In June, the Denver Girly Geeks and I got together for a virtual discussion on negotiating effectively.
This was prompted by a recent Salesforce User Group salary survey, which showed that on average, women survey respondents were earning 80% of what the men were earning – even after controlling for job titles and experience.
What did we talk about?
- negotiation is a skill, it can be learned and improved with practice
- women have some key advantages as negotiators: we often excel at negotiating on behalf of others, and we are good at coming up with win-win solutions
- practicing with low-stakes situations helps build confidence – whether it’s asking for a discount during farmers’ market closing hours, or calling your bank to waive a fee
Here are a few of the Q&As from our lively discussion:
Q: How do I get over feeling intimidated in negotiations?
Doing my homework helps me keep from getting derailed by nerves. When I’ve done my research and have a good feel for the fair market value, I can be more comfortable. That holds true whether we’re negotiating salary, software pricing, or buying a car.
I also make sure I have a BATNA, a Best Alternative To a Negotiated Agreement. This helps me understand my true negotiating position, and gives me the confidence to walk away if the other party is offering a truly raw deal.
Q: How do I negotiate with vendors to get a fair price? As cloud apps admins, we deal with this a lot and aren’t usually trained in the best way to do business negotiations.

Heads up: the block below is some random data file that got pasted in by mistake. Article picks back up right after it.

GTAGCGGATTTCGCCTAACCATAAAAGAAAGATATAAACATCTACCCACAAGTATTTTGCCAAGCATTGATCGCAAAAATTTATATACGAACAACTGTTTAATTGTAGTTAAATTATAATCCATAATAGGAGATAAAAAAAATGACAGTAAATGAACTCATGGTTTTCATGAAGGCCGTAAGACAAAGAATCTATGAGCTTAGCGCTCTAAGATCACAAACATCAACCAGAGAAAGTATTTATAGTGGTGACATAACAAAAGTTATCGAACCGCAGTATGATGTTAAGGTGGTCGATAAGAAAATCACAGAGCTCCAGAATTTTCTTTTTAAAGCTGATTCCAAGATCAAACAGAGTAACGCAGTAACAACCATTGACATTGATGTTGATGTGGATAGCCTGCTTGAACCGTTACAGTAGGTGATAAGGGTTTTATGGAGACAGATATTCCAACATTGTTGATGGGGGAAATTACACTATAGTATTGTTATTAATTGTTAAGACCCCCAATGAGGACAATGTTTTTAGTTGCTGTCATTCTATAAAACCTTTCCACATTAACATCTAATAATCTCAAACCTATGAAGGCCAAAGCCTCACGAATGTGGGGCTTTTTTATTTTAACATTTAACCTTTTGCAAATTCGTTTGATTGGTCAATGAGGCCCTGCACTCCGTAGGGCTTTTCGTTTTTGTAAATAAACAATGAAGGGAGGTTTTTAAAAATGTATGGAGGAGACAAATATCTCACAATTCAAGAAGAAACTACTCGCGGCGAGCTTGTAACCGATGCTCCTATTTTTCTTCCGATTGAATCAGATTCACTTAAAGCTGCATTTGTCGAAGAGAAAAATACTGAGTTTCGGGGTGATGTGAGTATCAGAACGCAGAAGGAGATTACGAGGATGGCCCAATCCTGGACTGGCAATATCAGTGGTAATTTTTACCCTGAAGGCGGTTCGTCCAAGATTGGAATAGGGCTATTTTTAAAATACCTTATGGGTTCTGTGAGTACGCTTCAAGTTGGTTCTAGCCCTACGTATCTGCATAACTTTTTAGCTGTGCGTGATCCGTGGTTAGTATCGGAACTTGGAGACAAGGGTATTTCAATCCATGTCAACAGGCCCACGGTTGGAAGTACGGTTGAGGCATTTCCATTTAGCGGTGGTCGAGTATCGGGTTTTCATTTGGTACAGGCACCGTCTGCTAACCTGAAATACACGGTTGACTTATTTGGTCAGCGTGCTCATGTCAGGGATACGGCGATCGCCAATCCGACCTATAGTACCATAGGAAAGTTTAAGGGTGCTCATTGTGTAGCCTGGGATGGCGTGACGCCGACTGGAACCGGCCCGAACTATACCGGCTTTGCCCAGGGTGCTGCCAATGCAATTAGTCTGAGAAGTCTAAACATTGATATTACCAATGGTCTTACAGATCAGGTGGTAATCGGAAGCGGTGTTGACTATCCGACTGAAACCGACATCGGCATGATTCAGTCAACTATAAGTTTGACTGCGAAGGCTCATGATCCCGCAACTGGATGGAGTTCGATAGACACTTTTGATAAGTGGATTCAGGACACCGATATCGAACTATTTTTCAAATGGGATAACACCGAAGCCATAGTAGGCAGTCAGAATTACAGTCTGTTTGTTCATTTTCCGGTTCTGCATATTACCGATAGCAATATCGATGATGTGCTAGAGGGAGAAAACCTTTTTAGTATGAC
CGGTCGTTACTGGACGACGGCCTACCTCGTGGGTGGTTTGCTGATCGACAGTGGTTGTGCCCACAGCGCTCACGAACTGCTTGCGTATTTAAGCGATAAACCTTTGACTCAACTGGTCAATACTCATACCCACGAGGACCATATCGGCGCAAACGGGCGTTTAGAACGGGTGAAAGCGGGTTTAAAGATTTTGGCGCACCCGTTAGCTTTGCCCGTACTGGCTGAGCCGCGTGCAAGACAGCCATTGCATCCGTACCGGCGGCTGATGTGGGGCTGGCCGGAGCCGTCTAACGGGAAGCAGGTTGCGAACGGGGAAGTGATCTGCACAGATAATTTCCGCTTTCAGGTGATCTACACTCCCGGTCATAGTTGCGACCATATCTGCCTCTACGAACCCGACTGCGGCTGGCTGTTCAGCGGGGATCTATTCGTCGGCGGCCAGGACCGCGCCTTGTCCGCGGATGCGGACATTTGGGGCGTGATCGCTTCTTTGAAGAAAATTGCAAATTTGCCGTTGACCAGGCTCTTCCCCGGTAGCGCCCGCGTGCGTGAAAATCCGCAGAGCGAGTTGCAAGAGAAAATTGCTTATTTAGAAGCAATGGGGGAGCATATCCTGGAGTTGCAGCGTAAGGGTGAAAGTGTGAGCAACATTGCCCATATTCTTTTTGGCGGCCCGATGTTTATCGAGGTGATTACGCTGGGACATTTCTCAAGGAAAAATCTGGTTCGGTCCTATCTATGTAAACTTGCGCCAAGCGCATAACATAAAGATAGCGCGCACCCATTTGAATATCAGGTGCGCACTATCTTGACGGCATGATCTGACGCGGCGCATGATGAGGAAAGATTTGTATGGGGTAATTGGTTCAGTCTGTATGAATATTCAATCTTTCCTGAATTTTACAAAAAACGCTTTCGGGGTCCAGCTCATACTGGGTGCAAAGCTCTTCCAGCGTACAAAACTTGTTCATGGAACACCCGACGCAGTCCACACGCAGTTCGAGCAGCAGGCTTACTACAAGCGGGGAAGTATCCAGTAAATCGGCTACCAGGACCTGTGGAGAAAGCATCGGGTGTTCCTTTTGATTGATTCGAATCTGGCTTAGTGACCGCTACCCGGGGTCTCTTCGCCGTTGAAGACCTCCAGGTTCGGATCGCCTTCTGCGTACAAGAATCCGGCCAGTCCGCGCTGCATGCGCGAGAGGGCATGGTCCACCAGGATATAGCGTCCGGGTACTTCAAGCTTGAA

Understand what you’re paying for. A good place to start is to ask the vendor to explain the basis of their pricing: is it user based? is it based on which modules are included? are you potentially paying for extra features you don’t need?
Getting a price breakdown can help make it easier for you to compare alternatives, and assess whether a particular vendor’s premium price truly provides extra value for what you need.
Q: How do I negotiate with my partner when it comes to sharing household chores?
Start by asking for help. Many times, one partner may not realize that the other partner is starting to feel a little overloaded; and they’re happy to help once you make a request.
A good way to open the conversation is by offering choices – let your partner know you need help, and ask if they’d prefer to take over dishes or laundry (or lawn work!).
Q: How do I negotiate with a prospective employer? What if they’re not flexible on salary?
Sandra shared a great tip – ask for two things that you’d like, so the employer has the option of saying yes to either one (or both!). This could be salary and vacation time, or flexible hours and tuition reimbursement support.
Before going into your negotiations, make a list of all the things that are important to you, or that you might like. You won’t present this laundry list to your employer; it’s there to help you. The more options you have, the more possibilities you open up for a mutually acceptable agreement.
And if neither of your proposed options works? Ask, “Hmm. How can we get creative?” Then let them talk.
To Kerry and the wonderful women at Denver Girly Geeks – thanks for your thoughtful questions!